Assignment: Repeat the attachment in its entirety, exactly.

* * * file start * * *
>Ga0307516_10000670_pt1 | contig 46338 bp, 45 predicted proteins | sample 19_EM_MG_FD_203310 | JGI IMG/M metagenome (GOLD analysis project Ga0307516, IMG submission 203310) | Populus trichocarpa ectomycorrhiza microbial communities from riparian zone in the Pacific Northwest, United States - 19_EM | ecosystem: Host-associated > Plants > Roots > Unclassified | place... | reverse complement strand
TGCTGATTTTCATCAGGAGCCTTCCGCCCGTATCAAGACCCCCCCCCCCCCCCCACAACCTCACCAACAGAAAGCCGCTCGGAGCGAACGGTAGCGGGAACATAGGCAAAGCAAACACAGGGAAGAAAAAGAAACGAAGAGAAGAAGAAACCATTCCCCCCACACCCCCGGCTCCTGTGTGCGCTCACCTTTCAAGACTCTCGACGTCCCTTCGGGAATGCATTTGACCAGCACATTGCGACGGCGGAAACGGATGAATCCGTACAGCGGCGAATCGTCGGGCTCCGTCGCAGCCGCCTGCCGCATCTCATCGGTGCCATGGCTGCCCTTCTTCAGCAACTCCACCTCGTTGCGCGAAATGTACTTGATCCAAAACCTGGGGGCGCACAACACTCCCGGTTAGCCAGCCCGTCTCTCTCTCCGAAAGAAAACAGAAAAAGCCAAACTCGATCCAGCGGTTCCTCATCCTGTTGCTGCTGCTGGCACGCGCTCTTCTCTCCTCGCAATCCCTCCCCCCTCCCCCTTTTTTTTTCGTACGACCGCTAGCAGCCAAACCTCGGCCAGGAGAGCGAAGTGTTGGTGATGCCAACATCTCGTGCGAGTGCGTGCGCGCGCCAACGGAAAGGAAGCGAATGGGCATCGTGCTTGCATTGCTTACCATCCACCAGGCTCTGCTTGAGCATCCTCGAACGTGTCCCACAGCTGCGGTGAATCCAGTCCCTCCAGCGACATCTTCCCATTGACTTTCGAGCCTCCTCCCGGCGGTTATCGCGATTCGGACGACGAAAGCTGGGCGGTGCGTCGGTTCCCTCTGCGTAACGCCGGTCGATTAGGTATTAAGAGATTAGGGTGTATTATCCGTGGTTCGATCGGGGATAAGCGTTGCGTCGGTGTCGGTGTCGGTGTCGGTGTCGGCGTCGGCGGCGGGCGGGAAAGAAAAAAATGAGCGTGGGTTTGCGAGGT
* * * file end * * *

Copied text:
>Ga0307516_10000670_pt1 | contig 46338 bp, 45 predicted proteins | sample 19_EM_MG_FD_203310 | JGI IMG/M metagenome (GOLD analysis project Ga0307516, IMG submission 203310) | Populus trichocarpa ectomycorrhiza microbial communities from riparian zone in the Pacific Northwest, United States - 19_EM | ecosystem: Host-associated > Plants > Roots > Unclassified | place... | reverse complement strand
TGCTGATTTTCATCAGGAGCCTTCCGCCCGTATCAAGACCCCCCCCCCCCCCCCACAACCTCACCAACAGAAAGCCGCTCGGAGCGAACGGTAGCGGGAACATAGGCAAAGCAAACACAGGGAAGAAAAAGAAACGAAGAGAAGAAGAAACCATTCCCCCCACACCCCCGGCTCCTGTGTGCGCTCACCTTTCAAGACTCTCGACGTCCCTTCGGGAATGCATTTGACCAGCACATTGCGACGGCGGAAACGGATGAATCCGTACAGCGGCGAATCGTCGGGCTCCGTCGCAGCCGCCTGCCGCATCTCATCGGTGCCATGGCTGCCCTTCTTCAGCAACTCCACCTCGTTGCGCGAAATGTACTTGATCCAAAACCTGGGGGCGCACAACACTCCCGGTTAGCCAGCCCGTCTCTCTCTCCGAAAGAAAACAGAAAAAGCCAAACTCGATCCAGCGGTTCCTCATCCTGTTGCTGCTGCTGGCACGCGCTCTTCTCTCCTCGCAATCCCTCCCCCCTCCCCCTTTTTTTTTCGTACGACCGCTAGCAGCCAAACCTCGGCCAGGAGAGCGAAGTGTTGGTGATGCCAACATCTCGTGCGAGTGCGTGCGCGCGCCAACGGAAAGGAAGCGAATGGGCATCGTGCTTGCATTGCTTACCATCCACCAGGCTCTGCTTGAGCATCCTCGAACGTGTCCCACAGCTGCGGTGAATCCAGTCCCTCCAGCGACATCTTCCCATTGACTTTCGAGCCTCCTCCCGGCGGTTATCGCGATTCGGACGACGAAAGCTGGGCGGTGCGTCGGTTCCCTCTGCGTAACGCCGGTCGATTAGGTATTAAGAGATTAGGGTGTATTATCCGTGGTTCGATCGGGGATAAGCGTTGCGTCGGTGTCGGTGTCGGTGTCGGTGTCGGCGTCGGCGGCGGGCGGGAAAGAAAAAAATGAGCGTGGGTTTGCGAGGT